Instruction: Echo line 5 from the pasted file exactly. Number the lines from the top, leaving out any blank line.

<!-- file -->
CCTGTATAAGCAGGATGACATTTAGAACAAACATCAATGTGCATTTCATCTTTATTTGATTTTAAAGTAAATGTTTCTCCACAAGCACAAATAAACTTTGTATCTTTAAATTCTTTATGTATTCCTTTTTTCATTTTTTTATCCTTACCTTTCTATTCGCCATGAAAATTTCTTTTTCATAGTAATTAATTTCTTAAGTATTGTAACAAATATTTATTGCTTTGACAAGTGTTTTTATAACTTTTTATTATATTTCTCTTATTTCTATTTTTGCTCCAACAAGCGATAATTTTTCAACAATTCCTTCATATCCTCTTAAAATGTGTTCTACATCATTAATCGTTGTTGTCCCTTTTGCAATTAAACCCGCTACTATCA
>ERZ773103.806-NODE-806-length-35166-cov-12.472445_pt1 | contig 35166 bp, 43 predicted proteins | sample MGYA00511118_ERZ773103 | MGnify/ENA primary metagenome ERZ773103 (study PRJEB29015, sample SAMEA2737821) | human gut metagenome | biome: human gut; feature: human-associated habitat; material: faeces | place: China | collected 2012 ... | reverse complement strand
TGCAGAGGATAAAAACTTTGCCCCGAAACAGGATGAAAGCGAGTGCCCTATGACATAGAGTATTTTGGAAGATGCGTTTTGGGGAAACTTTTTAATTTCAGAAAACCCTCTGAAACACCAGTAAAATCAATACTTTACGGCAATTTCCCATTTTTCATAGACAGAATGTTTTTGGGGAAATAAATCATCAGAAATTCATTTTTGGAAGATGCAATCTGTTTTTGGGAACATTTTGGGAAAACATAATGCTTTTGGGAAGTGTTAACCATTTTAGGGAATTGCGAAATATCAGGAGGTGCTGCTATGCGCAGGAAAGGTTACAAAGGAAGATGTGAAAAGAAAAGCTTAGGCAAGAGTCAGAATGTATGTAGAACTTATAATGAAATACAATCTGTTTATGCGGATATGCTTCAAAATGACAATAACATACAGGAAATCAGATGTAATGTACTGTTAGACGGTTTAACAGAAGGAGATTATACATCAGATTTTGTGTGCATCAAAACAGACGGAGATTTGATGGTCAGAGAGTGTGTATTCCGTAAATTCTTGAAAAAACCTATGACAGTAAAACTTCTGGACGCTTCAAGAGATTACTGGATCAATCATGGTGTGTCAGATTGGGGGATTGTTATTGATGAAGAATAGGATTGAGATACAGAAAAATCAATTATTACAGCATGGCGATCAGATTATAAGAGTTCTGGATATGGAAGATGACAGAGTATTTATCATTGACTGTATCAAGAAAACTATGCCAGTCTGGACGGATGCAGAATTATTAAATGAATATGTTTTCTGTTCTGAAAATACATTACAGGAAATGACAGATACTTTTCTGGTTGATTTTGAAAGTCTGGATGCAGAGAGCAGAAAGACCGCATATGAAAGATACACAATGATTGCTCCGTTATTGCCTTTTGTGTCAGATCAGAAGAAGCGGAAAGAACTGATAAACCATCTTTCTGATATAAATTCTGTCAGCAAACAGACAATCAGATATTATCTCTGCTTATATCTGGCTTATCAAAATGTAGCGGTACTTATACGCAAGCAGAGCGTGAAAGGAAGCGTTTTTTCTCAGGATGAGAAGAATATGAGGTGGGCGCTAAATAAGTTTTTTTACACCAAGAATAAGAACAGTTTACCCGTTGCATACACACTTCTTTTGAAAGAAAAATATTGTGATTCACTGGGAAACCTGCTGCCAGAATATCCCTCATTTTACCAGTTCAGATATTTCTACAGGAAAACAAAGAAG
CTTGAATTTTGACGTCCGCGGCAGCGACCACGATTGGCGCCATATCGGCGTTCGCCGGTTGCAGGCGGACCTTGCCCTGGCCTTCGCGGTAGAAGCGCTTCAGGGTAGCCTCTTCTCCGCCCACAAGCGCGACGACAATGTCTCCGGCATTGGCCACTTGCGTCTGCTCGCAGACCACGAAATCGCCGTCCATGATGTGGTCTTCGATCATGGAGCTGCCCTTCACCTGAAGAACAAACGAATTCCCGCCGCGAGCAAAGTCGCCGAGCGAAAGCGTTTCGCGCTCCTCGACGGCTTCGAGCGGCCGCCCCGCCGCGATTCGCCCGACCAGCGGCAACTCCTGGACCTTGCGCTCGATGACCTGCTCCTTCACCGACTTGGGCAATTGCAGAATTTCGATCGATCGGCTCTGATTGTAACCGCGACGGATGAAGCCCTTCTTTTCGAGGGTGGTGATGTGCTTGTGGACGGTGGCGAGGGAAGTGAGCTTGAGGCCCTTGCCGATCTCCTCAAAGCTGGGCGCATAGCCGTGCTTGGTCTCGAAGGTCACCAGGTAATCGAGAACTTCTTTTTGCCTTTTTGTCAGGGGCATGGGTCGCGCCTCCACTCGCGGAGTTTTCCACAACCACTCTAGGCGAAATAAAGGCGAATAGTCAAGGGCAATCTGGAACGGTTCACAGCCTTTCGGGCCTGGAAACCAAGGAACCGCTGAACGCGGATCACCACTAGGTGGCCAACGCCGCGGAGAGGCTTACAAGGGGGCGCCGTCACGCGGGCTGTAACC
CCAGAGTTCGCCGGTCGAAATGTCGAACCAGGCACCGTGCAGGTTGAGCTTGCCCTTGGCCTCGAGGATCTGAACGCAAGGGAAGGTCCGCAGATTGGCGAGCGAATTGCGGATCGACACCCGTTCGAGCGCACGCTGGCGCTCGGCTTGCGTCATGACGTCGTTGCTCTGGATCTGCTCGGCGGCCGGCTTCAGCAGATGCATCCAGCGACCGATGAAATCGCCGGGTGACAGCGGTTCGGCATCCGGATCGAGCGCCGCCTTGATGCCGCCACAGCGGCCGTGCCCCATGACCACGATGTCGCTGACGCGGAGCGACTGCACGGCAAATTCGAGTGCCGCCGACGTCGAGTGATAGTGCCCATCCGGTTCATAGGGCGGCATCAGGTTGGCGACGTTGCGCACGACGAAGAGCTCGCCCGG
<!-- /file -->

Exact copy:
CCAGAGTTCGCCGGTCGAAATGTCGAACCAGGCACCGTGCAGGTTGAGCTTGCCCTTGGCCTCGAGGATCTGAACGCAAGGGAAGGTCCGCAGATTGGCGAGCGAATTGCGGATCGACACCCGTTCGAGCGCACGCTGGCGCTCGGCTTGCGTCATGACGTCGTTGCTCTGGATCTGCTCGGCGGCCGGCTTCAGCAGATGCATCCAGCGACCGATGAAATCGCCGGGTGACAGCGGTTCGGCATCCGGATCGAGCGCCGCCTTGATGCCGCCACAGCGGCCGTGCCCCATGACCACGATGTCGCTGACGCGGAGCGACTGCACGGCAAATTCGAGTGCCGCCGACGTCGAGTGATAGTGCCCATCCGGTTCATAGGGCGGCATCAGGTTGGCGACGTTGCGCACGACGAAGAGCTCGCCCGG